University of Georgia

Outhouses, clean water key to fighting schistosomiasis in persistent hotspots

Professor Dan Colley
Dan Colley, professor emeritus of microbiology and former director of the Center for Tropical and Emerging Global Diseases, devoted much of his career to studying schistosomiasis, a disease caused by waterborne parasites that is endemic in several African nations. (Photo by Andrew Davis Tucker)

Schistosomiasis, caused by several species of the parasitic worm Schistosoma, is a disease of poverty. The debilitating illness keeps people in a cycle of poverty due to missed educational and employment opportunities. In children, repeated infections often lead to anemia, malnutrition and learning disabilities. While there are no current preventive drug therapies or vaccines, annual mass drug administration (MDA) is often used to treat all elementary school children in countries where Schistosoma species are endemic.

“Treating with praziquantel through MDA programs is really successful in reducing schistosomiasis,” said Dan Colley, professor emeritus in the Franklin College of Arts and Sciences’ Department of Microbiology and former director of the Center for Tropical and Emerging Global Diseases. “However, in our studies we were seeing a few villages that didn’t really respond to annual MDA with lower numbers of infections. And it wasn’t just a few villages—in any given group of 25 study villages, we saw what we’re calling ‘persistent hotspots.’”

Through the work of the Schistosomiasis Consortium for Operational Research and Evaluation, researchers discovered that persistent hotspots (PHS) occurred in study sites in Cote d’Ivoire, Mozambique, Tanzania, Zanzibar and Kenya.

Schistosoma parasites develop in certain species of freshwater snails and are shed into the water where the form of the parasite that infects people can survive up to 24 hours. When an individual comes to the water to bathe, wash clothes, work or play, the parasites invade through the skin.

Several weeks after infection, the worms mature and begin to produce eggs that travel to the person’s bladder or intestines, where they are expelled through urine or stool. When freshwater sources are contaminated with human urine or fecal matter that contain these eggs, the life cycle begins again when the parasite eggs hatch and infect appropriate freshwater snails.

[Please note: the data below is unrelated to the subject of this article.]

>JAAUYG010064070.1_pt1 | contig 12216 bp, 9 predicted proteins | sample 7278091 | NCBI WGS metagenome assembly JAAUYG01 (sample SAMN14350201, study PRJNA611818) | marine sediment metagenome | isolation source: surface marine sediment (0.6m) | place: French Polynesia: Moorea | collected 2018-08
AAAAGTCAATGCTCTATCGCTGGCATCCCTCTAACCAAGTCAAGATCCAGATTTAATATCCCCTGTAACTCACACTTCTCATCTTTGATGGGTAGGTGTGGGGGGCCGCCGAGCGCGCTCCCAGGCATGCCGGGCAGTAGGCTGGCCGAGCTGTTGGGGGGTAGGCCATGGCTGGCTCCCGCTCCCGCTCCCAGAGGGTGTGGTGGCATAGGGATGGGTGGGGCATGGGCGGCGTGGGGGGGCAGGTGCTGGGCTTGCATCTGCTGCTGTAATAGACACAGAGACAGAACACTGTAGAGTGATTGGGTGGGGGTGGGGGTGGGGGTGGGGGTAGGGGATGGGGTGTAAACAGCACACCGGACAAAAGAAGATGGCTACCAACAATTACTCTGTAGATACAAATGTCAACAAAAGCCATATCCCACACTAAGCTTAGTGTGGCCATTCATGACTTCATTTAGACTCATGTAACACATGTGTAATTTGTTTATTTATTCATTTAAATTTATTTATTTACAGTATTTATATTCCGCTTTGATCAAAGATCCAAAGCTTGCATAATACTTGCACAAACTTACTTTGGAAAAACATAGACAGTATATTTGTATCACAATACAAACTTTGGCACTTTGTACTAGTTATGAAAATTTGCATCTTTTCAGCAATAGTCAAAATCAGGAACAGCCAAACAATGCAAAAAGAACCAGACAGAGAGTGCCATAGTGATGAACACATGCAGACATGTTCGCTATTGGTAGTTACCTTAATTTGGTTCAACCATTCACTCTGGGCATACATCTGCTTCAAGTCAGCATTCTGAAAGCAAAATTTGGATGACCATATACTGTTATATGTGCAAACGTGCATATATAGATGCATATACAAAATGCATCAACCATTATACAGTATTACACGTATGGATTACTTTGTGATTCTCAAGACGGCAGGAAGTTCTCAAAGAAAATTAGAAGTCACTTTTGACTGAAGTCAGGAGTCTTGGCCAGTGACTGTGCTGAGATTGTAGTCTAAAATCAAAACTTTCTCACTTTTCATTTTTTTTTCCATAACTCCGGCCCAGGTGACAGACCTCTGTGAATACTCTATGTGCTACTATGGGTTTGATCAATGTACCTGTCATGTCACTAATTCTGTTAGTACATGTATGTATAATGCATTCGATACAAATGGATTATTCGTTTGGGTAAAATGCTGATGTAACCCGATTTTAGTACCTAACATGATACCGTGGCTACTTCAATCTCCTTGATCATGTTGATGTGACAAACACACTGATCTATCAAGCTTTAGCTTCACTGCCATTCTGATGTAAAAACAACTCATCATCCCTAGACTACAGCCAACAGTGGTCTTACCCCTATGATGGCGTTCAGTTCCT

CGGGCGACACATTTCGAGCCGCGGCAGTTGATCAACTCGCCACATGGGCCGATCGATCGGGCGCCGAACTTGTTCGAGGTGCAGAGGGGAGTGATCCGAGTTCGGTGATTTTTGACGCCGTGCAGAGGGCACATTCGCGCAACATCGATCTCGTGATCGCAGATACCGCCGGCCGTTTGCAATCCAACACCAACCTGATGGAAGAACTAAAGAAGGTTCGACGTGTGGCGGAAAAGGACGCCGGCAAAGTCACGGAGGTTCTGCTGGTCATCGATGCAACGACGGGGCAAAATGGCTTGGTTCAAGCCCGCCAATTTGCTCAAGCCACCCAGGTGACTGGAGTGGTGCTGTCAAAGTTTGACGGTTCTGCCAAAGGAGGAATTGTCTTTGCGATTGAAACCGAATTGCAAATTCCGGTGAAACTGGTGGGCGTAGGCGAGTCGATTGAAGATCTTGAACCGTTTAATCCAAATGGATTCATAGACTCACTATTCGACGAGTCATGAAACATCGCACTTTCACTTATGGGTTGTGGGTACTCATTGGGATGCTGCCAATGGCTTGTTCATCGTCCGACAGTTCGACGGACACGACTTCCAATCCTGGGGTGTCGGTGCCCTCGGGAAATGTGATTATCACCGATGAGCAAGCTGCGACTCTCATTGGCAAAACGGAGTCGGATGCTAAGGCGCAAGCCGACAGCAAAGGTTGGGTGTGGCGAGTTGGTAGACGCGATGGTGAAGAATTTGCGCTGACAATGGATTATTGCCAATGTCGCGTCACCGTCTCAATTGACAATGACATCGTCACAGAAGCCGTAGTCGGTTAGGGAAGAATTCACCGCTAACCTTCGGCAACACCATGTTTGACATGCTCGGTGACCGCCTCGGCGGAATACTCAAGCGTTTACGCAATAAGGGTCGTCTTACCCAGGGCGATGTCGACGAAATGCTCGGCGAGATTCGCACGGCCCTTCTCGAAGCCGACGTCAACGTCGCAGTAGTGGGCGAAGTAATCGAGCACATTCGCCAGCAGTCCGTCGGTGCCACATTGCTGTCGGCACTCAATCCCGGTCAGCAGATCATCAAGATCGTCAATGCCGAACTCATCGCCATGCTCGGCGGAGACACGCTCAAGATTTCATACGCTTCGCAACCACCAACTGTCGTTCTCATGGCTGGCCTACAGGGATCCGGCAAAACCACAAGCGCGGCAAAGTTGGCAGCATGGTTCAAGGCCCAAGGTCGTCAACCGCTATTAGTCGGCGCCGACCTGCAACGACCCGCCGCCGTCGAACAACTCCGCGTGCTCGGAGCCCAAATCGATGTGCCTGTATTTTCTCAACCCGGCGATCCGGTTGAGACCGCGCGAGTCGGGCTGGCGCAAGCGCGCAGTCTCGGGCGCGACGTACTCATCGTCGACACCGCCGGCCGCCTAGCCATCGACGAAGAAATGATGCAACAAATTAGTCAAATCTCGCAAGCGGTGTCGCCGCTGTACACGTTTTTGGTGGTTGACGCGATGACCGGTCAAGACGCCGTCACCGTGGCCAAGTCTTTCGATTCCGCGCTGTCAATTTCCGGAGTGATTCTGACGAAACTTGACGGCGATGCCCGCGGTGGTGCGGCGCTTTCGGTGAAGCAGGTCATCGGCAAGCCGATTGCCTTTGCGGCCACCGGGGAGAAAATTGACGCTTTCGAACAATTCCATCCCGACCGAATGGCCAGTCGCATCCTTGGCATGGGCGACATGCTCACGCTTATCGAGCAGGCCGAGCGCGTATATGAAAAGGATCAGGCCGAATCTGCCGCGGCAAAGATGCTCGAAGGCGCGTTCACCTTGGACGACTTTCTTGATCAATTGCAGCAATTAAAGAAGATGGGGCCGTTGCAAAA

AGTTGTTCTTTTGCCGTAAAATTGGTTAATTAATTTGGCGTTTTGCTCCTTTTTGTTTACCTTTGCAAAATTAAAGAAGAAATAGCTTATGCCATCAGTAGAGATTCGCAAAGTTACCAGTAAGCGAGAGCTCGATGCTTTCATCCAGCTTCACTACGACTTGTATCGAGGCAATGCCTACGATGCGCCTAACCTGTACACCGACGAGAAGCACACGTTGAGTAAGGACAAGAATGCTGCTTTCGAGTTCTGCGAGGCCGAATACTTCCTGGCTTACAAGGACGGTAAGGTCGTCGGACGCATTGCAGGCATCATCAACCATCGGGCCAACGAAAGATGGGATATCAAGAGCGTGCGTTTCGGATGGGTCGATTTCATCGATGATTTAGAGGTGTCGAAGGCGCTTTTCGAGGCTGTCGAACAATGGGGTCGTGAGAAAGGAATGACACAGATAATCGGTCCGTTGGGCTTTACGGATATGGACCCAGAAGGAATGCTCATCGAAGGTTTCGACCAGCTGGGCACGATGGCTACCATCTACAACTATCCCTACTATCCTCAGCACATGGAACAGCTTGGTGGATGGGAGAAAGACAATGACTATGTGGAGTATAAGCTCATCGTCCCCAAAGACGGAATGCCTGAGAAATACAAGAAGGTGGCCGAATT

In a recent study published in PLOS ONE, Colley and his colleagues at the University of Georgia, Kenya Medical Research Institute (KEMRI), and Kenya’s Ministry of Health report that high use of surface water and low use of latrines were factors associated with being a PHS and likely contributed to persistent levels of Schistosoma infection in these PHS villages—even in the face of annual MDA.

Image of a truck in a body of water
Residents of “persistent hot spot” villages in Africa are more likely to be employed in a water-based occupation, such as car washing, than those in villages with lower rates of schistosomiasis. As the parasites that cause the disease must pass through certain species of freshwater snails before infecting humans, better latrine use in these villages may reduce transmission. (Photo courtesy of Dan Colley)

The study in western Kenya included both villages responding well to MDA (with a declining level of schistosomiasis) and those that are considered persistent hotspots. All the villages have fewer than 2,000 people, and most range between 500 and 1,500 residents. They often contain a crossroads that serves as the town center with a few shops. While the town center and the nearby houses have electricity, homes farther out might not. Villages considered PHS were located closer to open water sources, and more residents were employed in water-based jobs such as car washing and sand harvesting.

It was also found that these PHS villages had fewer latrines than villages that responded well to MDA, which likely led to more human fecal matter washing into the surface waters. The researchers believe that for these PHS villages, increasing latrine availability and use would reduce Schistosoma prevalence. However, it isn’t just a case of “if you build it, they will come.”

There are several barriers that would need to be overcome. Latrines, commonly called outhouses, are often smelly and attract flies and rats, which then attract snakes. In addition to issues of maintenance, there are social and educational components that need to be considered to change practices. But even when the people are willing, increased latrine use doesn’t always work.

Colley recounts the story of a group of car washers he and other colleagues at KEMRI and the Centers for Disease Control and Prevention worked with for over two decades. These men are well-versed on Schistosoma, and they decided to build a latrine.

“They knew the life cycle as well as we did, maybe better,” recalls Colley.

The car washers even made it an entrepreneurial pursuit by selling toilet paper for a shilling. However, when the rainy season came, the latrine was flooded, and all that waste was washed into the nearby lake where they worked daily.

This story illustrates just one of the challenges public health officials face in trying to incorporate wells and latrines into national programs to eliminate schistosomiasis. Studies like the one by Colley and his colleagues demonstrate the need to look beyond drug treatment when pushing to move from control to elimination of schistosomiasis.

“We can keep doing MDA, which is helpful, but eventually the worms may become drug resistant,” said Colley. “But with persistent hotspots now being found in everyone’s studies, we know we need to do better. That means we need to advocate for access to clean water sources, sanitation and perhaps ultimately vaccines, as well.”